Incidentally detected bradyarrhythmias not associated with worse outcomes in older patients

Bradyarrhythmias were found in 20.8% of patients ages 70 years and older who were given an implantable loop recorder compared to 3.8% in a control group, but detection and treatment were not associated with risk of syncope or sudden death, a Danish study found.

Long-term continuous monitoring for atrial fibrillation in older patients was associated with incidental diagnosis of sinus node dysfunction or atrioventricular block and increased pacemaker implantations, but there was no change in the risk of syncope or sudden death, according to a recent study.

To assess bradyarrhythmia prevalence and prognostic significance in patients screened for atrial fibrillation using an implantable loop recorder (ILR), researchers did a post hoc analysis of the Implantable Loop Recorder Detection of Atrial Fibrillation to Prevent Stroke (LOOP), which randomized 6,004 patients, 4,503 to the control group and 1,501 to ILR, at four sites in Denmark. Researchers reviewed data on the patients, who were ages 70 years or older without known atrial fibrillation but with hypertension, diabetes, heart failure, or prior stroke. Results of the study, which was funded in part by Medtronic, were published by JAMA Cardiology on Feb. 15.

Bradyarrhythmia was diagnosed in 172 participants (3.8%) in the control group and 312 participants (20.8%) in the ILR group (hazard ratio [HR], 6.21; 95% CI, 5.15 to 7.48; P<0.001). The condition was asymptomatic in 41 participants (23.8%) in the control group versus 249 participants (79.8%) who had received ILR. The most common bradyarrhythmia was sinus node dysfunction, followed by high-grade atrioventricular block. Risk factors for bradyarrhythmia included older age, male sex, and prior syncope.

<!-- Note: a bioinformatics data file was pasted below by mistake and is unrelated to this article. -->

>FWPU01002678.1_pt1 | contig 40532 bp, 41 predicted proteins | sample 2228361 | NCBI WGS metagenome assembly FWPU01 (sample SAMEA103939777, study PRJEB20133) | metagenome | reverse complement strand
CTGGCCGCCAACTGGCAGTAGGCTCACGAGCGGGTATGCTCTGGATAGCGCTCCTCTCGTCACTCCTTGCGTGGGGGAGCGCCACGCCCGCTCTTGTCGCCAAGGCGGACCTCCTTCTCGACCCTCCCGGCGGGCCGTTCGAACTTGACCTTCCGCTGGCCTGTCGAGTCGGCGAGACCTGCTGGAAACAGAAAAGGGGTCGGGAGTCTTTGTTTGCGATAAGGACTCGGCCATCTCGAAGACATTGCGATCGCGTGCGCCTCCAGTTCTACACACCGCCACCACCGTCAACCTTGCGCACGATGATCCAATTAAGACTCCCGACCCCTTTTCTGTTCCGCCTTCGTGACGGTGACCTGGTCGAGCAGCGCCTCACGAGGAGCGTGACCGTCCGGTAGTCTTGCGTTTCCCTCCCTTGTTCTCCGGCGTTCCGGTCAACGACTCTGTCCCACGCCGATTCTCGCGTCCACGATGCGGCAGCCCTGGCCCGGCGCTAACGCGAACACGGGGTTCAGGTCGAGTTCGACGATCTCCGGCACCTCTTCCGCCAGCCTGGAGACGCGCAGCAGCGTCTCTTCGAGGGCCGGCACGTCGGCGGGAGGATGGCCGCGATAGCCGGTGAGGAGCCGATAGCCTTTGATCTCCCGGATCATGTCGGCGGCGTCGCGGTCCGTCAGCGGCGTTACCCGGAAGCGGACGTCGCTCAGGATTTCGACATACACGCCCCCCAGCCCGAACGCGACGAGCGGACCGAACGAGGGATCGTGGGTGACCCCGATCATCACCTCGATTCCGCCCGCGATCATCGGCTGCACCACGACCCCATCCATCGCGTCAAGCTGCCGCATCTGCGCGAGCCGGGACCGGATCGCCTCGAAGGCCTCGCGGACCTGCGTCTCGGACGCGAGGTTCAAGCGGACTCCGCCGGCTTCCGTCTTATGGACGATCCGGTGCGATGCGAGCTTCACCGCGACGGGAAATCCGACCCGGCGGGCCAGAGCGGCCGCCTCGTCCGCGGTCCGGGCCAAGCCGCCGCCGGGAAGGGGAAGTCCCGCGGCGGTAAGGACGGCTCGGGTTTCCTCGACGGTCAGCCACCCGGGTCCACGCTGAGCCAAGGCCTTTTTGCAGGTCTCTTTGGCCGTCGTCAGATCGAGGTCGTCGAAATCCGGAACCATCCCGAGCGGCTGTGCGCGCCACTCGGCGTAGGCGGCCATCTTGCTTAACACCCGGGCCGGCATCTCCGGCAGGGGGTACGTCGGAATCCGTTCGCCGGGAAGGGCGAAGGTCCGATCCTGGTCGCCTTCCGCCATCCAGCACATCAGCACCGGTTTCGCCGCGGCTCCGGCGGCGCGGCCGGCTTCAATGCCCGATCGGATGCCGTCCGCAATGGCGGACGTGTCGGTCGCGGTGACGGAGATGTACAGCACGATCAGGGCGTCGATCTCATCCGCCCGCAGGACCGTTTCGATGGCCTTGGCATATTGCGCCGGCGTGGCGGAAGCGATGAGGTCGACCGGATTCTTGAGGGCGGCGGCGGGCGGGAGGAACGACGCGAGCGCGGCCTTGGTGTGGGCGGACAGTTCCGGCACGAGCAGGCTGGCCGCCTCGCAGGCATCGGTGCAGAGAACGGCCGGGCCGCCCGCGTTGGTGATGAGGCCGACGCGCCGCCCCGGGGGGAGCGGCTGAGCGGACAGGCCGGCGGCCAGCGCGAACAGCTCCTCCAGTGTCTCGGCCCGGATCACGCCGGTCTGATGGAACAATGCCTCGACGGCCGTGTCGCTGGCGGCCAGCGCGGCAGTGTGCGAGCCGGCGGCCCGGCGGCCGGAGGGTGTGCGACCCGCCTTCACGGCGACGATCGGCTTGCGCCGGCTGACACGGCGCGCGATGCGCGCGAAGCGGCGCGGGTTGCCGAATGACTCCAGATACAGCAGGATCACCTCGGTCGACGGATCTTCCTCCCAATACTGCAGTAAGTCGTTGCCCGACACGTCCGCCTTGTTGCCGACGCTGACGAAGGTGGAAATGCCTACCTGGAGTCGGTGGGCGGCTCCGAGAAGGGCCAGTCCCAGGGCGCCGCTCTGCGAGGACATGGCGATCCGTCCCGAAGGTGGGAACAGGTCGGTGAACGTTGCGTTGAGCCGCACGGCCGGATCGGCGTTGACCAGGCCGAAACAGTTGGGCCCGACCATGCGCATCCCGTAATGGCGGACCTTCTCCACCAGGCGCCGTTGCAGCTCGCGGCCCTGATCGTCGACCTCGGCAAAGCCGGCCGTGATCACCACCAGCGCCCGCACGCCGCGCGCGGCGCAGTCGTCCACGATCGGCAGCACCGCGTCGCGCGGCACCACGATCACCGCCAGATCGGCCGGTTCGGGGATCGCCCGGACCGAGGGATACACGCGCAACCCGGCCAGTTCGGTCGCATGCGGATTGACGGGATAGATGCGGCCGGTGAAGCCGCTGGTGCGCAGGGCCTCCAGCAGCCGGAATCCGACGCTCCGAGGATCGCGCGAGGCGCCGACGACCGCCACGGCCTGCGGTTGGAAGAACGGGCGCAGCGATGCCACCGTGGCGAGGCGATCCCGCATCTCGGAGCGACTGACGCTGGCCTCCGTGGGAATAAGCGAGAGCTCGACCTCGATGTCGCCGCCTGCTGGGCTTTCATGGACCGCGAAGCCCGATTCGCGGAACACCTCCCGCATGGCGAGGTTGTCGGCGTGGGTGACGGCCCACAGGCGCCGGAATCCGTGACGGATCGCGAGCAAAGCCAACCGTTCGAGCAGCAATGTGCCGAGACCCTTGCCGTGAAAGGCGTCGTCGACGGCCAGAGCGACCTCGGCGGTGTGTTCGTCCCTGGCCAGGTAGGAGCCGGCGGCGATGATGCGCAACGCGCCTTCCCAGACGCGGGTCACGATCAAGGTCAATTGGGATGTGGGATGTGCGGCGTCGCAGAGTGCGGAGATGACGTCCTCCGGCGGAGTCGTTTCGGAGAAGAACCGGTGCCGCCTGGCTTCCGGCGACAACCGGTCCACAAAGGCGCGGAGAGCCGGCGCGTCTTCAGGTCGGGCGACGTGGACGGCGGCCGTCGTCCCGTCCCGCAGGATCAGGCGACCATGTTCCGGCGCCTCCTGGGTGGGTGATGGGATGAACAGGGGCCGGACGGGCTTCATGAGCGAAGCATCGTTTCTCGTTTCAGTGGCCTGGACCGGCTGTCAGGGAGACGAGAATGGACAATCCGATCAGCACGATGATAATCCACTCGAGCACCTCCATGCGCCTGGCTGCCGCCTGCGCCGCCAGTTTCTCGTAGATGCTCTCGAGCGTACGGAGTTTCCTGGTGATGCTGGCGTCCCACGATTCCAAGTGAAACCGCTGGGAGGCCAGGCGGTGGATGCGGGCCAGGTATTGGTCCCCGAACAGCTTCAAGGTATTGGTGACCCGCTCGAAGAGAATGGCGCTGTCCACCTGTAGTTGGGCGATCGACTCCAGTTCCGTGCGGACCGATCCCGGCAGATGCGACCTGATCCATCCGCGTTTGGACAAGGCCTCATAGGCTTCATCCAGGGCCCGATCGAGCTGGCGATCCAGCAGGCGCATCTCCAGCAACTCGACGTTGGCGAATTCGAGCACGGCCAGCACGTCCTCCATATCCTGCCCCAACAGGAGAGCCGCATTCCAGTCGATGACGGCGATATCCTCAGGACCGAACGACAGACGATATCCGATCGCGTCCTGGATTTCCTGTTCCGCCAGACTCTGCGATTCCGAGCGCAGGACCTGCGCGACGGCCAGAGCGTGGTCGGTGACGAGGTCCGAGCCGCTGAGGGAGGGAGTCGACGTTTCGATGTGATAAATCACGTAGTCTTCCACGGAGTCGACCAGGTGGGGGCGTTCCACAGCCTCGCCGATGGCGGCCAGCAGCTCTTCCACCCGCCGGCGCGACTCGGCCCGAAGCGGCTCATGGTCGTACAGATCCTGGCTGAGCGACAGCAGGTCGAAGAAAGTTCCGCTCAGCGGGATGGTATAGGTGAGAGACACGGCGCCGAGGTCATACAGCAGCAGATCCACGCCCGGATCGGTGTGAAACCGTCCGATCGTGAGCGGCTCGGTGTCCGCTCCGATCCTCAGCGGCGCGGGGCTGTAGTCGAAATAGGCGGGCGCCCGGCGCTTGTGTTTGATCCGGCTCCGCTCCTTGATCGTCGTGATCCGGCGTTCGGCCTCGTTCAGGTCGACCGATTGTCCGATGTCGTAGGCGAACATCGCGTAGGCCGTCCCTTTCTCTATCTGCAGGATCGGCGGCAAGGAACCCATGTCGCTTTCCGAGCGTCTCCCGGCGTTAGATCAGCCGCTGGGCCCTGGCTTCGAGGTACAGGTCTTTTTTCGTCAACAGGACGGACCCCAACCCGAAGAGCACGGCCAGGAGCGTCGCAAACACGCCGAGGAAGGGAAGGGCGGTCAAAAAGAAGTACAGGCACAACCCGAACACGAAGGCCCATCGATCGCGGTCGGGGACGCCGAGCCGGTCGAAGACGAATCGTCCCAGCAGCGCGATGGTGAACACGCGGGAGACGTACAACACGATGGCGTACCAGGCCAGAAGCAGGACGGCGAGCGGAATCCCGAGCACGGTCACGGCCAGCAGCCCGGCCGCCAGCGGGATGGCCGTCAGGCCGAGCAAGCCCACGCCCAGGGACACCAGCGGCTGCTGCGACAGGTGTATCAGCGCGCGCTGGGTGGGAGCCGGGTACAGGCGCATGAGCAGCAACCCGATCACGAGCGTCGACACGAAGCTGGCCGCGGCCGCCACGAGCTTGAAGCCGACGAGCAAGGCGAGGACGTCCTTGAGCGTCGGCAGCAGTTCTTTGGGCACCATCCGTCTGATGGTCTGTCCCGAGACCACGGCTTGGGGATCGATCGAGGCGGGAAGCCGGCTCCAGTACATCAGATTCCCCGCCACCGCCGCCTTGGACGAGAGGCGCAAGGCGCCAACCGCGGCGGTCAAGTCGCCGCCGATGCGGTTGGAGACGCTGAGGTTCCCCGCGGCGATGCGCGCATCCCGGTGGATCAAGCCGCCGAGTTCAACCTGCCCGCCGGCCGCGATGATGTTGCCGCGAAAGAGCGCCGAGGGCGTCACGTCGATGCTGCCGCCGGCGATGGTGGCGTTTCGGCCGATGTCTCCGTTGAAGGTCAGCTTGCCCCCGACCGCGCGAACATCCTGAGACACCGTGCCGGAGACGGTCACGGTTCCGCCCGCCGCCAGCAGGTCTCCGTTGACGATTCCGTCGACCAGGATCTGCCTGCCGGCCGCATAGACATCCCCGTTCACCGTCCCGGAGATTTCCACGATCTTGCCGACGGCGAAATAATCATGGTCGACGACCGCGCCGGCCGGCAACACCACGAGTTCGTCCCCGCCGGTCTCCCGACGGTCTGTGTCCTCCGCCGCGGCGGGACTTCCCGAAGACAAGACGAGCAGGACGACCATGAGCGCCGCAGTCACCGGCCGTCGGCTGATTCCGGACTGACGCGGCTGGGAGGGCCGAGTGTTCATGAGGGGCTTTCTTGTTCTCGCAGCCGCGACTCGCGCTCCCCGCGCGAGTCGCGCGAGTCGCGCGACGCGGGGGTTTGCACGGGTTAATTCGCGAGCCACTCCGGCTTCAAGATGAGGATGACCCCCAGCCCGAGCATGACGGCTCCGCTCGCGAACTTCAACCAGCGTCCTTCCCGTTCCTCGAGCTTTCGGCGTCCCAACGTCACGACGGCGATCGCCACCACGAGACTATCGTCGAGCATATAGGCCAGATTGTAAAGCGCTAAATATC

Pacemakers were implanted in 132 participants (2.9%) in the control group compared to 67 (4.5%) in the ILR group (HR, 1.53; 95% CI, 1.14 to 2.06; P<0.001). Syncope occurred in 120 patients (2.7%) in the control group and 33 (2.2%) on ILR (HR, 0.83; 95% CI, 0.56 to 1.22; P=0.34), while sudden cardiovascular death occurred in 49 (1.1%) and 18 (1.2%), respectively (HR, 1.11; 95% CI, 0.64 to 1.90; P=0.71).

Bradyarrhythmias were associated with subsequent syncope, cardiovascular death, and all-cause death, with no interaction between bradyarrhythmia and randomization group, the study authors observed. “A substantial proportion of bradyarrhythmias were completely asymptomatic, which was even true for more advanced episodes. Bradyarrhythmias were independently associated with clinical outcomes but not more so for bradyarrhythmias detected by screening than usual care,” they wrote.

An accompanying editorial noted that bradyarrhythmia may be a risk marker for underlying nonarrhythmic conditions, which could be addressed with preventive strategies and treatments.

“The widespread implementation of ILRs to detect a variety of potential or suspected cardiac arrhythmias is a mixed blessing; the same observation applies to the use of devices for prolonged ambulatory recording and patient self-monitoring,” the editorial stated. “Clearly, sensitivity for life-threatening arrhythmic conditions is enhanced with more monitoring, which has obvious benefit for our most fragile populations. Conversely, this advantage is a double-edged sword, as it comes intertwined with the manifest financial and personal costs of overtreatment.”